The NAWE also has its own retreat in 2011 at Ty Newydd, once the home of Lloyd George.

Located in North Wales, about twenty-five miles from Bangor, it lives in landscaped gardens with fine views over Cardigan Bay (you've got to love that name - see map, right) and the mountains of Meirionydd.

Also, Ty Newydd is the National Writers' Centre for Wales, which is supported by the Arts Council of Wales and run by the Taliesin Trust Ltd, a registered charity. It operates in close collaboration with Arvon

You can check out more about their retreat here.

Oct 23, 2010

Irish Independent Article

So, for whatever reason, it has taken The Irish Independent a long time to send this article to us, as you can't access their content online? Also, it was sent to us as a pdf so I'm uploading it as a jpeg.

We are very grateful to Jo for writing the article and for the paper for running it. Just double click on the image below twice and you'll be able to read it:

French Retirement

Oct 21, 2010

Homemade Spacecraft by Father and Son

So, this is what they say on the About part of their site:

The Brooklyn Space Program is a organization formed by a group of friends in New York City interested in scientific experiments, engineering, design and education.

The cool part of the project though is that 7 year-old Max Geissbuhler and his dad had the idea of seeing space and then made it happen with a video camera, a weather balloon and an iPhone...

And here's the video from the Homemade Spacecraft - it got nearly 19 miles up!:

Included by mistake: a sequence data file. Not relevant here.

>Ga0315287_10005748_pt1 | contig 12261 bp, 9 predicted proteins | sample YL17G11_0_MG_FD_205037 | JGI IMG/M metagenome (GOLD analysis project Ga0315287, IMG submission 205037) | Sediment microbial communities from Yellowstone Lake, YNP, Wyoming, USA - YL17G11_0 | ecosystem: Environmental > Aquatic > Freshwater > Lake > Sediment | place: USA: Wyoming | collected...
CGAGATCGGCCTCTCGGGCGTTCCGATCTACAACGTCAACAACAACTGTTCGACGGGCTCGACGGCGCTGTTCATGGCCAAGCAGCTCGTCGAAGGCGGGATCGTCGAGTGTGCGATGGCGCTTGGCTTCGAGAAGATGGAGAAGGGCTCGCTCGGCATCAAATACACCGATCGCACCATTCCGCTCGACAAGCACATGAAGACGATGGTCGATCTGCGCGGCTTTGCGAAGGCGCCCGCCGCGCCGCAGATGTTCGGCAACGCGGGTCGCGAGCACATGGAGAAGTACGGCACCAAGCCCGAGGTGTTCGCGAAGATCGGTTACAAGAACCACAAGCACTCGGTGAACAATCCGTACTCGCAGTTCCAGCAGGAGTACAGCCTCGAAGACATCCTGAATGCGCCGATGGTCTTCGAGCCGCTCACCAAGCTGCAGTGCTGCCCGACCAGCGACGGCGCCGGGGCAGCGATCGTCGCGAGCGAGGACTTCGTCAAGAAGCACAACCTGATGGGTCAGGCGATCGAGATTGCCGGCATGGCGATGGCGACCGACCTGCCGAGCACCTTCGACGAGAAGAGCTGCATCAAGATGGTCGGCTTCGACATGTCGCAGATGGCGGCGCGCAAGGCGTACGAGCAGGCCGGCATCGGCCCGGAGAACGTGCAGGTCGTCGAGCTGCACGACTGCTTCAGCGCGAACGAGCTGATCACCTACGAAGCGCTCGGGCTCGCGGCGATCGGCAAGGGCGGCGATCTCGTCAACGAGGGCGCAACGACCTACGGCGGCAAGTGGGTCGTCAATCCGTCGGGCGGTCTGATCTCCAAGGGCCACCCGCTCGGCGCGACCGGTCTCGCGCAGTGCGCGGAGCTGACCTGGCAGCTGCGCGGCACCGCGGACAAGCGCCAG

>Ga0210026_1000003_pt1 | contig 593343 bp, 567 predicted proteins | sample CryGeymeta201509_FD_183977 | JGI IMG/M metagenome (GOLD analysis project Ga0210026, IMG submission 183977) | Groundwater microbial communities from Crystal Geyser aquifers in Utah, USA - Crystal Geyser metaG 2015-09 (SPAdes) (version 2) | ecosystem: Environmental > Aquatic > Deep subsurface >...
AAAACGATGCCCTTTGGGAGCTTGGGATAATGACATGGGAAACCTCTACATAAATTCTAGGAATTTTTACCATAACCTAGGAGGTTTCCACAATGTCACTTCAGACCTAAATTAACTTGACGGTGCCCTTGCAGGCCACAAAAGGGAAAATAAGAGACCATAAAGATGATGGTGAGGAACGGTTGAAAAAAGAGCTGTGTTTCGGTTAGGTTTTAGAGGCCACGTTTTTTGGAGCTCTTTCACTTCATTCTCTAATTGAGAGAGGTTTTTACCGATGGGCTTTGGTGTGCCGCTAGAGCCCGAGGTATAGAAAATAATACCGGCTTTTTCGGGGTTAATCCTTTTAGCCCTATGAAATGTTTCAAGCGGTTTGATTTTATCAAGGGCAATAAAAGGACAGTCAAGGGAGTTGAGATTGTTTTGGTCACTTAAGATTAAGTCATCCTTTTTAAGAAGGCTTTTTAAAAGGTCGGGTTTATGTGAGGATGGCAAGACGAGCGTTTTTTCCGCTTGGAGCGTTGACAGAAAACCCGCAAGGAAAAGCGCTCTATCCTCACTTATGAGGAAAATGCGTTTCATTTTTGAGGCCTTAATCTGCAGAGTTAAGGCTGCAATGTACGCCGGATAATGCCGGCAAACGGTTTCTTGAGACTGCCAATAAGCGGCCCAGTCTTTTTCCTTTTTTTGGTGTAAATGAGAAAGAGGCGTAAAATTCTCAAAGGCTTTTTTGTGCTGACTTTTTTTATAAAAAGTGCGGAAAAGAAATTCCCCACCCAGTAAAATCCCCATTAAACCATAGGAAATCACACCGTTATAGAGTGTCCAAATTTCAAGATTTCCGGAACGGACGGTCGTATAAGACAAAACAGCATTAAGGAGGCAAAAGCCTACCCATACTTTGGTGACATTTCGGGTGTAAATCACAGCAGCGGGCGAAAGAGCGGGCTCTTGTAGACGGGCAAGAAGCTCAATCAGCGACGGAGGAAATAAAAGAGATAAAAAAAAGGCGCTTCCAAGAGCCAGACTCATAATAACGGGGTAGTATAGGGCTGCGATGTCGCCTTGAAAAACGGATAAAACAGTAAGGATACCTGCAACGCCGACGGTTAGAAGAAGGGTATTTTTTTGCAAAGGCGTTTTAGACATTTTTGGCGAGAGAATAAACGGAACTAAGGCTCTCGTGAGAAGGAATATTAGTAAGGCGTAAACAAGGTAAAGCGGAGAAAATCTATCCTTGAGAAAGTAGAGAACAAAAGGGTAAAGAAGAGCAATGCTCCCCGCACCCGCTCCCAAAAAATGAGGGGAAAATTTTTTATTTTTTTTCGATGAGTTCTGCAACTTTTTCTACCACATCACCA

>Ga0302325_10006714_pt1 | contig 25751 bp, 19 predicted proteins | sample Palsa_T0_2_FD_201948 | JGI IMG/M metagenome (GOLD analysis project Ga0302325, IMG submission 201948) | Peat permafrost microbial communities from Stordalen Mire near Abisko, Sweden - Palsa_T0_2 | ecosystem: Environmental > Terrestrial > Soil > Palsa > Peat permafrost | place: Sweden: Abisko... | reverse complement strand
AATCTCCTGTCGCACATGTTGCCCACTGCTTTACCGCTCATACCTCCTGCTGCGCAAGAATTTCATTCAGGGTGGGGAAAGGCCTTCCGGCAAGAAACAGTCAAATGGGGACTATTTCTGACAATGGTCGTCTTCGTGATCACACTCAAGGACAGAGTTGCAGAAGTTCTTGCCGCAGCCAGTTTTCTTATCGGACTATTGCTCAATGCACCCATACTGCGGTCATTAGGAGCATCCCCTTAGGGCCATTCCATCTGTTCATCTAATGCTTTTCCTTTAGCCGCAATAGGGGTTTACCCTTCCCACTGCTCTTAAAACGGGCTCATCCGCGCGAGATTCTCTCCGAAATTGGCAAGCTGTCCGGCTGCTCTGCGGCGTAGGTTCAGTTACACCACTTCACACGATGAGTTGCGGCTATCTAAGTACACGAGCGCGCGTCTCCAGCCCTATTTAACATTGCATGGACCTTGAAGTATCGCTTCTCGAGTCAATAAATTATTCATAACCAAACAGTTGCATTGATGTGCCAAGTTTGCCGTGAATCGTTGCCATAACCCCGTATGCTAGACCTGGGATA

Homemade Spacecraft from Luke Geissbuhler on Vimeo.

Oct 15, 2010

Motherhood and Women's Status in France.

Here's a good New York Times article: Where Having It All Doesn’t Mean Having Equality on motherhood and women's status in France.

Here's how it starts:

Weeks after giving birth, French women are offered a state-paid, extended course of vaginal gymnastics, complete with personal trainer, electric stimulation devices and computer games that reward particularly nimble squeezing. The aim, said Agnes de Marsac, a physiotherapist who runs such sessions: “Making love again soon and making more babies.”

Oct 11, 2010

Mike Sacks - Photos of the TV

Been meaning to tell you all about this link for a long time, but only remembered to post it when we were showing some friends the photos on the weekend.

An example of one of Mike's many magnificent mug shots:

Grotte de Limousis

The Grotte de Limousis is only 20 minutes from the house, right beside the village of Limousis.

Dug out over the years by an underground river, known as the Green Lake, the cave was first electrified in 1935.

 The last room of the cave has a really unique mineralogical piece, a chandelier of aragonite, 4 meters high and 10 meters in circumference.

Here's the driving directions from google:

View Larger Map

Oct 9, 2010

200th post - Gouffre de Cabrespine

This is our 200th post!

The Gouffre de Cabrespine is one of the largest caves in the world that is open to tourists and is only a quarter of an hour from here. It was discovered not so long ago by one of our next door neighbor's uncles. Here's a map of where it is in relation to us from google:

View Larger Map

The gorge inside the mountain is deep enough to hold the Eiffel tower.

Here's a more general map of where it is: